The best resources I have found are two books in Boston's "Genalogical Society" library on Newbury Street. (There is a day-use fee for non-members.) One of the books is a one-of-a-kind handwrite, and must be used in the library. The other was published by the Lycoming County, Pennsylvania, Historical Society, and it is available for purchase from them (for about $15).
Most or all of the Maine Toziers/Tozers are descendants of Richard Tozier/Tozer, who homesteaded in Kittery, Maine in the late 1650's (1658?). Richard married Judith Smith in Boston in 1654. He emigrated from Devon, England. Judith's origins are unknown to me. Obviously, both immigrated sometime between 1623 (the first voyages to New England for which full passenger manifests are not available on-line) and 1654. There is much information about the life of Richard and his immediate descendants contained in those two books - though it is a bit scrambled, occasionally contradictory, and takes work to decipher.
Good luck trying to trace your lineage all the way back to Richard, as there are thousands of Maine Toziers now, many with identical names (the first American Elizabeth Tozier was one of Richard's daughters).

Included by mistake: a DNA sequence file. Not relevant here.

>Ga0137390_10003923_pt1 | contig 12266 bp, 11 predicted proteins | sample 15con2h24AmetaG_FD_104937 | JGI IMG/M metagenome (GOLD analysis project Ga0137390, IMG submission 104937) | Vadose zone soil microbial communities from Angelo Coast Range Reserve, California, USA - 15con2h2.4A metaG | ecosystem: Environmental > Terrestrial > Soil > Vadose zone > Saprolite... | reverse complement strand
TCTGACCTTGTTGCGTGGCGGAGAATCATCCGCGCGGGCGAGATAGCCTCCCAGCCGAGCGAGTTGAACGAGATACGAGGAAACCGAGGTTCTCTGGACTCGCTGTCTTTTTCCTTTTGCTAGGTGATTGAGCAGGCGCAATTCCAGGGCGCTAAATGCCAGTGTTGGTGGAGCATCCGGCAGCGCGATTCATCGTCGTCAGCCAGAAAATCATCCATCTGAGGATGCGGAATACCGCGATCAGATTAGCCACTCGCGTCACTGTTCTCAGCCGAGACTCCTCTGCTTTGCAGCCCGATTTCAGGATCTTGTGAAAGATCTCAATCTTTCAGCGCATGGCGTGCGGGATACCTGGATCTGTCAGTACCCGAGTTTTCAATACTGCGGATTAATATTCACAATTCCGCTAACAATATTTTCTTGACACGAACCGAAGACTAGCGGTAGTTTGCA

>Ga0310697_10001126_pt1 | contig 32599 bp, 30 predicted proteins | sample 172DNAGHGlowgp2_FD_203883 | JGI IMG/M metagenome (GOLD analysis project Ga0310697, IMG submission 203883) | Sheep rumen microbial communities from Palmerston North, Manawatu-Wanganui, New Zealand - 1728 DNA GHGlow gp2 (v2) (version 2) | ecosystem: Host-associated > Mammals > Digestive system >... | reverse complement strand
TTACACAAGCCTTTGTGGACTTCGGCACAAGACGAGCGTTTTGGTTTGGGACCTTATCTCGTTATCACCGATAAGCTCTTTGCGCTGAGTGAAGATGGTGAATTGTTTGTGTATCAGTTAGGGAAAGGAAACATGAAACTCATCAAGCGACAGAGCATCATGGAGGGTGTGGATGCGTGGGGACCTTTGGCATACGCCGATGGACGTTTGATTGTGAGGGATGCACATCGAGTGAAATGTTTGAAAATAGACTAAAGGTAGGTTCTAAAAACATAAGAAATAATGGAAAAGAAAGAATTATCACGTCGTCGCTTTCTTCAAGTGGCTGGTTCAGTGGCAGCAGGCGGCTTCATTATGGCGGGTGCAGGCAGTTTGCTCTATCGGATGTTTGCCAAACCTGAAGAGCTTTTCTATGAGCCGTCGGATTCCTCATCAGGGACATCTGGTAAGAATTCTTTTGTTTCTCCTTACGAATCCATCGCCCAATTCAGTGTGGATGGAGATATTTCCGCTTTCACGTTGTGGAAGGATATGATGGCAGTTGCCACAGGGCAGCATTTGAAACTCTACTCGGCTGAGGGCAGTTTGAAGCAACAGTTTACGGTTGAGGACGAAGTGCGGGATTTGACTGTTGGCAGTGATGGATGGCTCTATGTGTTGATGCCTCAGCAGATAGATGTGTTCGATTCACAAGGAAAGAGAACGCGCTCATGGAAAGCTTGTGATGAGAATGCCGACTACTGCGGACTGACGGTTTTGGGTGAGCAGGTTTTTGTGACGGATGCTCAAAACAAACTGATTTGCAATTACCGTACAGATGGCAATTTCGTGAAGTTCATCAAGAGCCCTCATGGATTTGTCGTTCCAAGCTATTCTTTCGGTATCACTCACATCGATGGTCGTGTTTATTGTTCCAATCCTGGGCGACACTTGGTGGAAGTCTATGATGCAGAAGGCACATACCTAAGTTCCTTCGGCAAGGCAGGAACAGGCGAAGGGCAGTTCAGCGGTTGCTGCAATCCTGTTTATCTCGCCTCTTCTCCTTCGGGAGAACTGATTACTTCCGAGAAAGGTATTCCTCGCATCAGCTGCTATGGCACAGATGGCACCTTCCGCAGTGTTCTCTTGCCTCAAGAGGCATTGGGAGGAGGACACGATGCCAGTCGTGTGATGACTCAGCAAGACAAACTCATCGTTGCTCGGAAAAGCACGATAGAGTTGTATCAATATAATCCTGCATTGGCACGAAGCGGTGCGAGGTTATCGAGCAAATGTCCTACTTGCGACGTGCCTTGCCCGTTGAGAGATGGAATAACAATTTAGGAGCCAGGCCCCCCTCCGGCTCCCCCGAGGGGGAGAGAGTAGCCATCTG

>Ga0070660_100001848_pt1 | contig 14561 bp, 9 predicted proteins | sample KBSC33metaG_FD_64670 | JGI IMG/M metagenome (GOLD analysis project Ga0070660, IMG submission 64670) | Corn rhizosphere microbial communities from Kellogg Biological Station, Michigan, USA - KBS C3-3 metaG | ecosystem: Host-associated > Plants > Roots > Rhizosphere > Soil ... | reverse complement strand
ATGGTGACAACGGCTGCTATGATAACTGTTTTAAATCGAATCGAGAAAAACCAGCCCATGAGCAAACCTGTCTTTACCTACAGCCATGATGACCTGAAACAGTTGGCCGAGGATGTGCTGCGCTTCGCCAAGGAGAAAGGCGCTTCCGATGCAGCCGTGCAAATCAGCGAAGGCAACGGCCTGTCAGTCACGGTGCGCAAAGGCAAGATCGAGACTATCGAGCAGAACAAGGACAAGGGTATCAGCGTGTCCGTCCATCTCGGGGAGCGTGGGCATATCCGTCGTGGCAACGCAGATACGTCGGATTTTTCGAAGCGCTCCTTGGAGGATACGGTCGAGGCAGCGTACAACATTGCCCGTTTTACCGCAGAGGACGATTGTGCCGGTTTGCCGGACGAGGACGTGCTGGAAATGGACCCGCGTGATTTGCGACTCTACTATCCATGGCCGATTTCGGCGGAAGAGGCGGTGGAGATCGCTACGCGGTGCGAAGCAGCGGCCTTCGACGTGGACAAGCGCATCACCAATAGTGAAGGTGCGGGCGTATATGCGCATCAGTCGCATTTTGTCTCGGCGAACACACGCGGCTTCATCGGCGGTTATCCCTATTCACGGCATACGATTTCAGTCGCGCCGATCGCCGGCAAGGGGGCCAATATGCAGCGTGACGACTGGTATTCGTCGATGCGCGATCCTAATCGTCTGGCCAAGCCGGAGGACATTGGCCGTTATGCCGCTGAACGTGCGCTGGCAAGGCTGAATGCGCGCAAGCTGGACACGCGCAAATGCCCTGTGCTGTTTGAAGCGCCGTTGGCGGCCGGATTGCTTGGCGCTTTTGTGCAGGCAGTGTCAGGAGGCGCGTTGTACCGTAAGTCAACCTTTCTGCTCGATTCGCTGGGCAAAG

My best suggestion is to get the Lycoming book on Toziers and Related Families. If you are very lucky, you might be able to find a connection between the earliest Toziers and the most distant direct relatives you can trace yourself back to. If you only know your roots for one or two generations, your chances are slim. I am a twelfth generation descendant of Richard, and I was only able to trace my roots because my ancestors kept moving from frontier to frontier. If yours stayed in Maine, you will likely find the trail lost in the maze of thousands of Maine descendants.
There are major family branches radiating from places like Massachusetts, Connecticut (by the 2nd generation), Pennsylvania (by the third), New York, New Brunswick (by the fourth or fifth), Wisconsin (by the fifth or sixth), and Kansas (by the sixth or seventh). If your family roots can be tied to any of those branches outside of Maine, your chances improve somewhat.
Good luck! The history is fascinating.
Dale E. Tozier, Oregon
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